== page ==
Prana’s Parkinson’s Therapy Candidate Shows Promise in Preclinical Studies

Prana’s Parkinson’s Therapy Candidate Shows Promise in Preclinical Studies
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Treatment with Prana Biotechnology’s investigational drug PBT434 showed potential in preventing neuronal death in a mouse model of Parkinson’s disease, according to a new study.

Results showed that PBT434 blocked the formation of alpha-synuclein aggregates, a hallmark of Parkinson’s, and normalized iron levels in the brain, thereby protecting neurons from damage.

Prana Biotechnology plans to start a Phase 1 clinical trial later this year to investigate the effects of PBT434 in humans with Parkinson’s disease.

The study, “The novel compound PBT434 prevents iron-mediated neurodegeneration and alpha-synuclein toxicity in multiple models of Parkinson’s disease,” was published in the journal Acta Neuropathologica Communications.

Parkinson’s disease is characterized by the loss of a dopaminergic neurons, which produce the neurotransmitter dopamine, in a brain region called the substantia nigra. Death of these neurons affects the normal functioning of another brain region, the basal ganglia, which is responsible for voluntary body movements.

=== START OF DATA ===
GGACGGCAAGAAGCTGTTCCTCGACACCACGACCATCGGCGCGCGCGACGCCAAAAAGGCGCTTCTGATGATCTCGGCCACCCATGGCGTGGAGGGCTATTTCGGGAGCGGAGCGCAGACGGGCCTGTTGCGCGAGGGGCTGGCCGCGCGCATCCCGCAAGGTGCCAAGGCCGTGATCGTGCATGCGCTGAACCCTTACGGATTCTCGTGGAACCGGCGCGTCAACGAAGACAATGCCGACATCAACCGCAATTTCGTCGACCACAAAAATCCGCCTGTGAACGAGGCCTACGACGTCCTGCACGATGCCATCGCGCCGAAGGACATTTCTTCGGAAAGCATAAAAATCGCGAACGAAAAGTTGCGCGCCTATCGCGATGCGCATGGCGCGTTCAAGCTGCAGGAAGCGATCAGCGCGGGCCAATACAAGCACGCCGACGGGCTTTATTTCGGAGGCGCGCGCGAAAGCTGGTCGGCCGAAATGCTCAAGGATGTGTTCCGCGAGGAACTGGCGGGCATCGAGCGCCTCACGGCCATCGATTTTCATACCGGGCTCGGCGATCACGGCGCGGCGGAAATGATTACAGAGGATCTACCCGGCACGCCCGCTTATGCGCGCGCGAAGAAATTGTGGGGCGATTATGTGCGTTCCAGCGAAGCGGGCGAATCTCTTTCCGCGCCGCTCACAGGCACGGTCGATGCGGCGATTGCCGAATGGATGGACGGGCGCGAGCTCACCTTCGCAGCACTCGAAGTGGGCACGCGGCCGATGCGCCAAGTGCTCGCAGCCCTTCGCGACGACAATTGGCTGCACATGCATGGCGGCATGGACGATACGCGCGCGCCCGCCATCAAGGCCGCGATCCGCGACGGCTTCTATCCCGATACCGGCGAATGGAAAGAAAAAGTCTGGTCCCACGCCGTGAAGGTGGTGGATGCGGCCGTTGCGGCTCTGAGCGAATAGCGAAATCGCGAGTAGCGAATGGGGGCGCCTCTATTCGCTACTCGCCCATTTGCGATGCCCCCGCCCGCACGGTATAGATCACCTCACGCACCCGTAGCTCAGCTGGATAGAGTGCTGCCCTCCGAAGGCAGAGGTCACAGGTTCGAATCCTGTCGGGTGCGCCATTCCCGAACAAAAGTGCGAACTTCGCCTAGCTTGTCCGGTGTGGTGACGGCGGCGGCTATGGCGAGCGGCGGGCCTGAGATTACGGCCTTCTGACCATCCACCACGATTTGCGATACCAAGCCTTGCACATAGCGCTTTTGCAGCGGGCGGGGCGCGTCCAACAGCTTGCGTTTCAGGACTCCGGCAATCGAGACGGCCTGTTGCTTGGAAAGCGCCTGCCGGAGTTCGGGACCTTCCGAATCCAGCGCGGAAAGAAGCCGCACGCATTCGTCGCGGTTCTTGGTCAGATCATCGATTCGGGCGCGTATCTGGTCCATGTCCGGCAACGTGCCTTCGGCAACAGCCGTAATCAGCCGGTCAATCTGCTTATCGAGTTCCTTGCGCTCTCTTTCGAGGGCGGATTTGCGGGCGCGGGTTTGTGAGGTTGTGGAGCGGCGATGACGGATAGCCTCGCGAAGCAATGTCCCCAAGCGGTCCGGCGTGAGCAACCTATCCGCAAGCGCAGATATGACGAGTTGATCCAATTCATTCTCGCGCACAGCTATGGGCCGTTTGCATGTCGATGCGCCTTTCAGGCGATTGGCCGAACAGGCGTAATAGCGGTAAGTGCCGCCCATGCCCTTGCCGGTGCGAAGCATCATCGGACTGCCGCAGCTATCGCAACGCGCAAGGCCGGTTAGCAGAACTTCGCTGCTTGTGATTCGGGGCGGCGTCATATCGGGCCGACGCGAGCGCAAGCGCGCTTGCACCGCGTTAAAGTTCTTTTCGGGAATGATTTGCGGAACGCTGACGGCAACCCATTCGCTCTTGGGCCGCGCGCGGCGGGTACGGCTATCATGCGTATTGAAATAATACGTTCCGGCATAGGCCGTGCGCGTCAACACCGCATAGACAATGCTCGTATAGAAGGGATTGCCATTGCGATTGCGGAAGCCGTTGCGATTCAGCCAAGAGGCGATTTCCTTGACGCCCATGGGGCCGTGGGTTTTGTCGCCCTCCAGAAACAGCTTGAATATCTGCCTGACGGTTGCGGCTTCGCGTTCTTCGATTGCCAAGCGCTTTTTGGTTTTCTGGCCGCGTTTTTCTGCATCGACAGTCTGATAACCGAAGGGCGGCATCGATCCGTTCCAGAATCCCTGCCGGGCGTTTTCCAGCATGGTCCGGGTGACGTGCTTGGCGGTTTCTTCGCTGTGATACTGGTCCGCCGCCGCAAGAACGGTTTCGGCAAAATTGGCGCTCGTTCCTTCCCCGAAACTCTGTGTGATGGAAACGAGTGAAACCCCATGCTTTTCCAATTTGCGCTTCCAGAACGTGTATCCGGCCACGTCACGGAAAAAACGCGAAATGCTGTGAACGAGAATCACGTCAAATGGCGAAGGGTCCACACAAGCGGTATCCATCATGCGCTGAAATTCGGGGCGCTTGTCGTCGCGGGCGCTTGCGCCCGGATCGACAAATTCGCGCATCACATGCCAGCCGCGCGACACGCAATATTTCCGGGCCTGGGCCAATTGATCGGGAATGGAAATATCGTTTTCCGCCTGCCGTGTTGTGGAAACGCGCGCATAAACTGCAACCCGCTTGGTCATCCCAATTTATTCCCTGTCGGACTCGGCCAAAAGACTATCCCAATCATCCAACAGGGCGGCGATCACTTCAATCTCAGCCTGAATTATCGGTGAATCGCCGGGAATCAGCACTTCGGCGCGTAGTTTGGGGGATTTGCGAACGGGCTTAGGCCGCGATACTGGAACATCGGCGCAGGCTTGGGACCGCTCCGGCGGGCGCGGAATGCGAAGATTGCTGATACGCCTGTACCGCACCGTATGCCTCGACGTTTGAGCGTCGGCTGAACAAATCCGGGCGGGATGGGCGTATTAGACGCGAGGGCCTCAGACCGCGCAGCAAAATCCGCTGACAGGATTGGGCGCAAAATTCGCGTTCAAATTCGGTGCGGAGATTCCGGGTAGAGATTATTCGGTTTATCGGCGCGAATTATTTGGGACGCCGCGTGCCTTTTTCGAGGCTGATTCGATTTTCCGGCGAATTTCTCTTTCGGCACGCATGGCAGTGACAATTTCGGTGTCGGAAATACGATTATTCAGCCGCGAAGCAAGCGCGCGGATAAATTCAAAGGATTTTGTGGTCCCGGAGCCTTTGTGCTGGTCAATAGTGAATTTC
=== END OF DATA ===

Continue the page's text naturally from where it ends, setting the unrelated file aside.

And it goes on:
Several changes in the normal functioning of neurons are associated with the development of this disease, such as an abnormal iron distribution in the brain. Iron promotes the aggregation of alpha-synuclein, which is toxic to neurons and may cause their death.

Using mice with Parkinson’s disease, researchers observed that treatment with PBT434 improved brain levels of iron and prevented the formation of alpha-synuclein clumps. By doing so, it also prevented the toxic effects caused by the aggregated protein, such as oxidative stress, triggering neuronal loss. Oxidants damage other molecules within cells, such as proteins, lipids and DNA.

Indeed, PBT434 protected the neurons of the substantia nigra, the brain region rich in dopamine-producing neurons that is involved in movement coordination. The new compound also improved movement deficits in mice with Parkinson’s disease.

“These findings are important because Parkinson’s disease and the related synucleinopathies cause significant disability and diminish the independence of afflicted individuals,” David Stamler, MD, senior vice president and chief medical officer at Prana, said in a press release.

“An agent which slows disease progression could have a great impact on reducing disease burden and improving quality of life. We are eager to begin clinical testing of PBT434,” Stamler added.

The scientists who designed PBT434 work at the Florey Institute of Neuroscience and Mental Health in Melbourne, Australia.

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